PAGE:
The international non-proliferation regime has been facing unprecedented challenges. The most difficult of these involves striking a balance between the promotion of safe nuclear commerce and efforts to control the transfer of nuclear technology (of dual utility - both civilian and military). The stupendous task ahead is how to plug the loopholes in international export control arrangements that otherwise allow State actors to circumvent the obligations prescribed under any regime composed of rules, norms, principles and procedures.

    The extant nuclear non-proliferation treaty (NPT) regime, along with the nuclear suppliers group (NSG) regime, has been damaged severely by the indulgence of its member states in clandestine nuclear transfers, while maintaining the façade of working within these frameworks. The disclosures on the Pakistan-based A.Q. Khan network dealt a severe blow to the entire edifice of the NPT. The immediate question raised internationally was who helped Pakistan with critical technologies, and China's role stands out in this regard.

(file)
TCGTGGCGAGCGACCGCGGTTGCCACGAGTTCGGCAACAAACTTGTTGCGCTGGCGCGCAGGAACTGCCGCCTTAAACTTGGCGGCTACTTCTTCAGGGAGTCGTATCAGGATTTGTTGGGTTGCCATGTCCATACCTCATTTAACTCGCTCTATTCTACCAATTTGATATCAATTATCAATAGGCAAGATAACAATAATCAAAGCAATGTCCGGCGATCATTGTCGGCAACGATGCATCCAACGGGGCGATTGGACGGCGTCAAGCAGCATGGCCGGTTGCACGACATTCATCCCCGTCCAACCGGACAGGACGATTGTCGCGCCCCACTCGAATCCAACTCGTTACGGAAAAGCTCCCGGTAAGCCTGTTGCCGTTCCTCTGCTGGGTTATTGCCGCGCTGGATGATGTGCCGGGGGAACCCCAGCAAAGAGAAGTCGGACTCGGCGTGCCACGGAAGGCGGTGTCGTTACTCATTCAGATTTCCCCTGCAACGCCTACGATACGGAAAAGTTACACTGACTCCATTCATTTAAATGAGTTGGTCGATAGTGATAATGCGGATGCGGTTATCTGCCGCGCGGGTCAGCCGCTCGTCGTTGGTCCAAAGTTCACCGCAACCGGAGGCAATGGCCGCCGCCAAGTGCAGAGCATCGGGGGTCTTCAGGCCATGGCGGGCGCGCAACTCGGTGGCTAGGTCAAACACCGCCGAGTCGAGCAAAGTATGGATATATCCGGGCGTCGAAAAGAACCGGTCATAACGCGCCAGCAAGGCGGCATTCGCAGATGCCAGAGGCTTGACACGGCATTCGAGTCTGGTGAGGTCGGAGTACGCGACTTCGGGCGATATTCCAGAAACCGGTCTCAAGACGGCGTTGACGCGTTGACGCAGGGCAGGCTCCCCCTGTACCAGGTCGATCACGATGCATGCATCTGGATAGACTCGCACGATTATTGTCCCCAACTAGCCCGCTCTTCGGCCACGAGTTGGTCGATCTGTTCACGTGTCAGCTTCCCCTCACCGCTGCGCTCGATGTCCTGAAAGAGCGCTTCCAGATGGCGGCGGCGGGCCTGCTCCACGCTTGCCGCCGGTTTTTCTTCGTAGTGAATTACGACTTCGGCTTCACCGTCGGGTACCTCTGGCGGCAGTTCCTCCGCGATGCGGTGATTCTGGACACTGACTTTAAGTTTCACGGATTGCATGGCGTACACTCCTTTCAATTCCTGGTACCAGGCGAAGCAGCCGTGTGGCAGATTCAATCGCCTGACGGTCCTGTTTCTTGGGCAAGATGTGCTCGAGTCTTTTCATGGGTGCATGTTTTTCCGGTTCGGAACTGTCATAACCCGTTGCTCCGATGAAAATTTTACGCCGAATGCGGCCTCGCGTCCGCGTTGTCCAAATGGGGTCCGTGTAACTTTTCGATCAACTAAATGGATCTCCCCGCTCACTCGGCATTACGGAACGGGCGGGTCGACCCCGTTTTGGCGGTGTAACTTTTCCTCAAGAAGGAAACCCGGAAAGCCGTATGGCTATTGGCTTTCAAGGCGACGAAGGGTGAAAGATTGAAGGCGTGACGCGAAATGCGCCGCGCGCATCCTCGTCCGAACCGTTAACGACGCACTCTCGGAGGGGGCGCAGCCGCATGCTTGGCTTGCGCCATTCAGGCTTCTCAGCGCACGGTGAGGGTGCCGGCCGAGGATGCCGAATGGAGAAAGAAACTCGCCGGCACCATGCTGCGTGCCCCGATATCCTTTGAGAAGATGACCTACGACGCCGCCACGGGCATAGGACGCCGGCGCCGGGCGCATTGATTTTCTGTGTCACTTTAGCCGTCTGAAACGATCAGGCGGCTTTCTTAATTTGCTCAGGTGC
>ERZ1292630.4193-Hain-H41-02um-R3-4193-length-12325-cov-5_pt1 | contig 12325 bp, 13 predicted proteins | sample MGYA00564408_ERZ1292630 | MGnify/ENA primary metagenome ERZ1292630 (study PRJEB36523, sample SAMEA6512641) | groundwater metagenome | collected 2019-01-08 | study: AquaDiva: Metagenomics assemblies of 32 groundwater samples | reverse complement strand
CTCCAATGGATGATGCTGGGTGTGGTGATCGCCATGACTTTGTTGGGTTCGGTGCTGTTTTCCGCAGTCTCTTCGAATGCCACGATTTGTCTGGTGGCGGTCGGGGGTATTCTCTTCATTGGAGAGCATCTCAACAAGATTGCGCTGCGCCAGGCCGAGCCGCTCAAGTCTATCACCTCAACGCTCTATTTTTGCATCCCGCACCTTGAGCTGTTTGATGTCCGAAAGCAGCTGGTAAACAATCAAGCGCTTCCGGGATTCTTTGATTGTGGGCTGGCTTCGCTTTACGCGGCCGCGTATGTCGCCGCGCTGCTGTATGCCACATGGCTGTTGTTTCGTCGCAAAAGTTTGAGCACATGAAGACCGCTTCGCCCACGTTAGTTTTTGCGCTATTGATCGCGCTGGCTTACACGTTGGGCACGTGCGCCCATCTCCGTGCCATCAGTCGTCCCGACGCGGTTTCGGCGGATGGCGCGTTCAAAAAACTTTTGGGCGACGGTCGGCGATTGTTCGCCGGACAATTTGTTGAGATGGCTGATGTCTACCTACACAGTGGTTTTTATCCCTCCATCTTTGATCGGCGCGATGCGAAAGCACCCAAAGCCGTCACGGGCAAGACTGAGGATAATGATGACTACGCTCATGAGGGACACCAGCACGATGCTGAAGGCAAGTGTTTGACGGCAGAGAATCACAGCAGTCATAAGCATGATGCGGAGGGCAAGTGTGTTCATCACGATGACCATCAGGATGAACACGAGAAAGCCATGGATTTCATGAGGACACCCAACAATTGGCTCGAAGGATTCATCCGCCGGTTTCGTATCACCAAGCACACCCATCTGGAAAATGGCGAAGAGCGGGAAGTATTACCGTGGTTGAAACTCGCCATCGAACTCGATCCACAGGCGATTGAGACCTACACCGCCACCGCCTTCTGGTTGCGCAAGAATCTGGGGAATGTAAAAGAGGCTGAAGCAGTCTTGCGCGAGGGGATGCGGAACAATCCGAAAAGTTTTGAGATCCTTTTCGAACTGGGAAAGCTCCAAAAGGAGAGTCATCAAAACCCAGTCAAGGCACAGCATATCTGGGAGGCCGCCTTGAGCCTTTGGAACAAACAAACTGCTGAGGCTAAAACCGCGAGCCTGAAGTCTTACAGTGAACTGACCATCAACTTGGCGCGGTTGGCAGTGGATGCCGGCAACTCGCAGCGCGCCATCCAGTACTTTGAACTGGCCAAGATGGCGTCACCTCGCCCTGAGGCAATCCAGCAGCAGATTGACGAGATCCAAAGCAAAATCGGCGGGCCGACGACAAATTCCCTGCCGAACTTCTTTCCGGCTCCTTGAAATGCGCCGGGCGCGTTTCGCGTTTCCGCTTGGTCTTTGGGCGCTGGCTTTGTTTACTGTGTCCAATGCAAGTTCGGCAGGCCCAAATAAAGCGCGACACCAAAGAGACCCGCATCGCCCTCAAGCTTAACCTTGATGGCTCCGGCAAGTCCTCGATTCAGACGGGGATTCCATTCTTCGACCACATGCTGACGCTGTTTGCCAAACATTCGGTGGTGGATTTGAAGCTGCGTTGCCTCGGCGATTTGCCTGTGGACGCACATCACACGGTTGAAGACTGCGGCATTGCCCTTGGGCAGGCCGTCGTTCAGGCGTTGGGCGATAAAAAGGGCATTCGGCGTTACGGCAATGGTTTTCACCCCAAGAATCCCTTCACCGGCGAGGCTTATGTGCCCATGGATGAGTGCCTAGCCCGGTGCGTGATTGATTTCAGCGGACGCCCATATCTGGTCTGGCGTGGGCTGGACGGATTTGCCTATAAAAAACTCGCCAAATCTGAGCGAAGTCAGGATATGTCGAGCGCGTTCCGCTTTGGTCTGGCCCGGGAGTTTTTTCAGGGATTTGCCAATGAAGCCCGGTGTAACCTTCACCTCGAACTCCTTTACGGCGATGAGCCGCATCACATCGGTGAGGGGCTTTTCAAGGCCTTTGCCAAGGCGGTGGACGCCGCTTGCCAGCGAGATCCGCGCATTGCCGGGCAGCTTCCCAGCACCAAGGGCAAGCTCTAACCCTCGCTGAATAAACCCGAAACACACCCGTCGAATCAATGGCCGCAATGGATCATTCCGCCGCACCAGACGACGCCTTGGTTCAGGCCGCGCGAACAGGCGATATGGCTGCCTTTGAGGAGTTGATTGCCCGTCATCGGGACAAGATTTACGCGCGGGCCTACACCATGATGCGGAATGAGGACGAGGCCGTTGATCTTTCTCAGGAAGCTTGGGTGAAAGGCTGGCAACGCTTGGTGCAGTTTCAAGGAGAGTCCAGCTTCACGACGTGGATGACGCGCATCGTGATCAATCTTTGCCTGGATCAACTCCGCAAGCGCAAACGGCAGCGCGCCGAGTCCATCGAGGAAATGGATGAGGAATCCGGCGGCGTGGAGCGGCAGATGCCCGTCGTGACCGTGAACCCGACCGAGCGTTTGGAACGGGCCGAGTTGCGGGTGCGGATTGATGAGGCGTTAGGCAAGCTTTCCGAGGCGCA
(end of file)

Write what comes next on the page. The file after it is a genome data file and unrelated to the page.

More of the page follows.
Glossing over what A.Q. Khan confessed to in January 2004 about being instrumental in clandestinely transferring nuclear technology to different parts of the world, China signed in May that year an agreement with Pakistan for the second Chasma Nuclear Power Plant (Chasnupp-II) project worth $600 million. It was a timely Chinese move to stand by its strategic ally at a time when Pakistan's nuclear programme came under enormous suspicion and international scrutiny.

    The first 300-megawatt plant (Chasnupp-I) agreement was signed between Pakistan and China in 1991. It faced several technical difficulties before its final inauguration on March 29, 2001, including a fire in the plant, mainly due to problems in handling the imported inputs. It will remain a mystery as to why China cancelled a similar deal with Iran, though some say it was because of US pressure. China, however, went ahead and assisted Pakistan in setting up Chasnupp-I.